In the banking industry, everyone is replaceable
One can only dream of landing a job as a professional in an investment bank - with that kind of pay, you would be set for life. But Matthew had other bigger things in mind. He was determined to take control of his fate and be the person behind the wheel.
It is of the general impression that professionals in the banking industry are well-respected and exude a certain air of prestige. Yet, Matthew begs to differ. “It is true in general that banking professionals are highly paid for their effort,” but “I doubt that it is a highly respected job,” he surprisingly notes. Matthew initially entered into the banking industry in 2005 for the good pay, “I thought I’d be a banker for the rest of my life.” He witnessed the growth of the industry and watched it reach its peak for 2-3 years until the financial crisis hit in 2008. “I realised that for me, banking was really all just about the money. It was not about loyalty or culture. Everyone is driven by making more money. That’s the key motivator for staying in the industry.” He noticed a drastic change around him when the volatile world of banking was presented with downturns. “Even though people seemed close and hung out all the time, in reality, banks will fire you no matter how much you do for them,” he explains.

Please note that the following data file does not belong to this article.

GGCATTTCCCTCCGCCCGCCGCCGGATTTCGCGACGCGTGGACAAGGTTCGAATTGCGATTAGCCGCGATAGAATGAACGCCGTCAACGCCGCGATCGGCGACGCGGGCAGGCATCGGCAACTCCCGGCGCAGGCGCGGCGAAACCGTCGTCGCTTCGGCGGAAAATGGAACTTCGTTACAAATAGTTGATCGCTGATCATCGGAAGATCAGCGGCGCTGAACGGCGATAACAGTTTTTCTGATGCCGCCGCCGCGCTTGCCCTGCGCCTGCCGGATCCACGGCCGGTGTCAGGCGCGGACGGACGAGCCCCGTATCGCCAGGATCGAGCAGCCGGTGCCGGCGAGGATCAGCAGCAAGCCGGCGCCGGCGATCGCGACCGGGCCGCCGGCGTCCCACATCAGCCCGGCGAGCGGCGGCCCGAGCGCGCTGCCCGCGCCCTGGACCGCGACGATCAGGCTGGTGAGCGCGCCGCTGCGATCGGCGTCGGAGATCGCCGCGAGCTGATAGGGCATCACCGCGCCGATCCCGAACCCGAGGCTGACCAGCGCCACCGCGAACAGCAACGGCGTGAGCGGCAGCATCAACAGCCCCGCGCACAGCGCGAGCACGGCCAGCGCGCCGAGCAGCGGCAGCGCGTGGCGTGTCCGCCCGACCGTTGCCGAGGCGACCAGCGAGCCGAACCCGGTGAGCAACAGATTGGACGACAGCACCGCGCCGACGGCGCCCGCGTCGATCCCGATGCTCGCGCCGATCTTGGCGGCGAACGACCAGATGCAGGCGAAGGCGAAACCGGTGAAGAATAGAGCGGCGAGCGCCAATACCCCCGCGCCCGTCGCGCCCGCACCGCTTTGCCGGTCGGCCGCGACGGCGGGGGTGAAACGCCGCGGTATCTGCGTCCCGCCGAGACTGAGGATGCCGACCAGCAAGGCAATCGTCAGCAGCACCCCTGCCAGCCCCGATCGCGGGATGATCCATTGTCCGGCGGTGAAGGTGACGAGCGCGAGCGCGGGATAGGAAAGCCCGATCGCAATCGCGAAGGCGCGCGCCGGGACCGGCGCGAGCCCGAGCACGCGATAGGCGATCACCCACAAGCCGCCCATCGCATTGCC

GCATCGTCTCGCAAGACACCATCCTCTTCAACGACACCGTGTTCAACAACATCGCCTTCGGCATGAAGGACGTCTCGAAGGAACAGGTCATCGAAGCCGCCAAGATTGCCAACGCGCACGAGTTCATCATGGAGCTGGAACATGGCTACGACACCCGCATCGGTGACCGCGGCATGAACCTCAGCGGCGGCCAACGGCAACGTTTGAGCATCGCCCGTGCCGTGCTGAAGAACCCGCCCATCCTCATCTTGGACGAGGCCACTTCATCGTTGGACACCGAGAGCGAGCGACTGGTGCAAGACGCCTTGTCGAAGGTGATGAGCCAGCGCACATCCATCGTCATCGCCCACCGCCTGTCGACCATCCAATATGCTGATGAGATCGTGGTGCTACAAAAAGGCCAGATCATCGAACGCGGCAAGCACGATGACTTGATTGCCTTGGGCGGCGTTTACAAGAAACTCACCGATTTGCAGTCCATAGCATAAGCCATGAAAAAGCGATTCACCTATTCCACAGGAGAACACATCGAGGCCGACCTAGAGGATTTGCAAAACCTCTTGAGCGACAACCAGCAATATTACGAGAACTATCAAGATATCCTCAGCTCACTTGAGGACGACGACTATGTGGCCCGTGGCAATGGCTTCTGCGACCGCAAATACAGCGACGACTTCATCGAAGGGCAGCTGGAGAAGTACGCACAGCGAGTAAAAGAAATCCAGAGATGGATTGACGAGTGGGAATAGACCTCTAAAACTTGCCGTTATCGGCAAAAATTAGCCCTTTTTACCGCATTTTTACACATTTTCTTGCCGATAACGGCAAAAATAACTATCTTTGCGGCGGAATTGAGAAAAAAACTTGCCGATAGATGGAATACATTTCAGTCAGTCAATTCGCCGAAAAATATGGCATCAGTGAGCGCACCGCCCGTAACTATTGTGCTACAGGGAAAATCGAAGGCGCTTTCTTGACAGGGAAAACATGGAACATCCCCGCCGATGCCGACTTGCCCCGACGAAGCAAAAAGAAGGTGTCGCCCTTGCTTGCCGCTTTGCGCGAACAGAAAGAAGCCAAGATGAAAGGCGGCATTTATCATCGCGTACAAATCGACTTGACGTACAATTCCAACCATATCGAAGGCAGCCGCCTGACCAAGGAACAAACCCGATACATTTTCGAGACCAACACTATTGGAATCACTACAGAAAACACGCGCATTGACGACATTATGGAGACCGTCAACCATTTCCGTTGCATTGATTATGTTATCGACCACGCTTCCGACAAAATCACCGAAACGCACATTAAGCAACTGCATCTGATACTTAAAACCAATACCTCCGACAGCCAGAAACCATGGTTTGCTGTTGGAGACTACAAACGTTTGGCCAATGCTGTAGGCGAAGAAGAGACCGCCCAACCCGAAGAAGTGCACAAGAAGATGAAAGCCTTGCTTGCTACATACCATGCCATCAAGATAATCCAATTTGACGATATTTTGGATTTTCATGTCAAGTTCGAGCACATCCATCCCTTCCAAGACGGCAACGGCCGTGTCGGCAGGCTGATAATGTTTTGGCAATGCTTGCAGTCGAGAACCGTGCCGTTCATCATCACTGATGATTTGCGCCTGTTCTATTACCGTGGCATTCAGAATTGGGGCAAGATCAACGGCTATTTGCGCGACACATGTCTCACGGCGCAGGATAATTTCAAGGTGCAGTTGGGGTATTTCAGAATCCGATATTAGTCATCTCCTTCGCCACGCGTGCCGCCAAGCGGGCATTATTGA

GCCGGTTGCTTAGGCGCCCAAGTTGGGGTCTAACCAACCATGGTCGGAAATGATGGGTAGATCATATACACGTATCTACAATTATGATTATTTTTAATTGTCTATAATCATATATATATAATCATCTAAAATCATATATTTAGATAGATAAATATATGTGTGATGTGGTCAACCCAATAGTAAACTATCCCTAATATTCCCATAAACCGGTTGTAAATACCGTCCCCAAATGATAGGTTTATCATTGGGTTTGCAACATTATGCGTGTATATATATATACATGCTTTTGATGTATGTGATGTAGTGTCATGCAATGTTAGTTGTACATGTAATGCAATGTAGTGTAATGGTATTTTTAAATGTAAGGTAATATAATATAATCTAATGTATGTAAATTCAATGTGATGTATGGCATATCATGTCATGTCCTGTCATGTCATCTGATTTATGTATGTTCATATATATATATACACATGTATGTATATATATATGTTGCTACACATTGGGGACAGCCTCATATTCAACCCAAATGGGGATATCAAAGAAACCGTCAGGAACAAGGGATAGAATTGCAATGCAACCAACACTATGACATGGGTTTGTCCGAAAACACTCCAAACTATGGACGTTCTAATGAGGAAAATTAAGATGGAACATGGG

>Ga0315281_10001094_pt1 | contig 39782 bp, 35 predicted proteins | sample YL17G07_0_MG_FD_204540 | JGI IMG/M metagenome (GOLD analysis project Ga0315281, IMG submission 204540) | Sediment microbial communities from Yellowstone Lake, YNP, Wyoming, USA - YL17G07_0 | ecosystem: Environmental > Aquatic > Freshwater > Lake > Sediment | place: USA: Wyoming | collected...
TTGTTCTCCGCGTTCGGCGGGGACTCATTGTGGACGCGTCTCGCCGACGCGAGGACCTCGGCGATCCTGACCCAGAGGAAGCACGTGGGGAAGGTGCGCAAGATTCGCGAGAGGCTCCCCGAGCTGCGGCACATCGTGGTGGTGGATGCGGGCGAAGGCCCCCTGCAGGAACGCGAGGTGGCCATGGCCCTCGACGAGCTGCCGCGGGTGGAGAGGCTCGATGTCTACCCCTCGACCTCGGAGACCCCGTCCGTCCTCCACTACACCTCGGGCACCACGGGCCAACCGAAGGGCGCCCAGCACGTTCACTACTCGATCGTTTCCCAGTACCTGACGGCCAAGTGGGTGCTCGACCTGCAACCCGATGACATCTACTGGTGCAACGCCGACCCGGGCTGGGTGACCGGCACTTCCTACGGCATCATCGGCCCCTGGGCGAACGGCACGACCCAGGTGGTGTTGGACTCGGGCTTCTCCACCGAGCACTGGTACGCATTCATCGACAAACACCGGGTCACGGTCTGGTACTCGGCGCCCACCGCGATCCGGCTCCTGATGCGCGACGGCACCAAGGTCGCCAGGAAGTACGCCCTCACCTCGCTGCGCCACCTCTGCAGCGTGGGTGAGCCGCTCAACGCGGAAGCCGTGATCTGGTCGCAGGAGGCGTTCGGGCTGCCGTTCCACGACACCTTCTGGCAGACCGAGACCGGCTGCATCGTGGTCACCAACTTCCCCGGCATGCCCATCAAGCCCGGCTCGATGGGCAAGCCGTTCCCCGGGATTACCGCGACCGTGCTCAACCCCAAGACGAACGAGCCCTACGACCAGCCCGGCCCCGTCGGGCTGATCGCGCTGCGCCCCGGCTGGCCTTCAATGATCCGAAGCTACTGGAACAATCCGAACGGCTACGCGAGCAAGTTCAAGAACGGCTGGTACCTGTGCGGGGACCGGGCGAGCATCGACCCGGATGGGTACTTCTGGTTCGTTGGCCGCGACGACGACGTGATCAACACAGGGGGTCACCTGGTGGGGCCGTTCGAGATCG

As a junior in the bank, although he was able to keep his job, some once highly respected managing directors who worked in the bank for 25 years who even helped the bank to build their Asian franchise were let go due to the crisis. This made him doubt the respectability of the industry since contribution did not equate to loyalty- at the end of the day, everyone is replaceable. The crisis acted as an eye-opener, he asked himself, “Is this really something I want to do? Do I want to be replaced one day just like that?”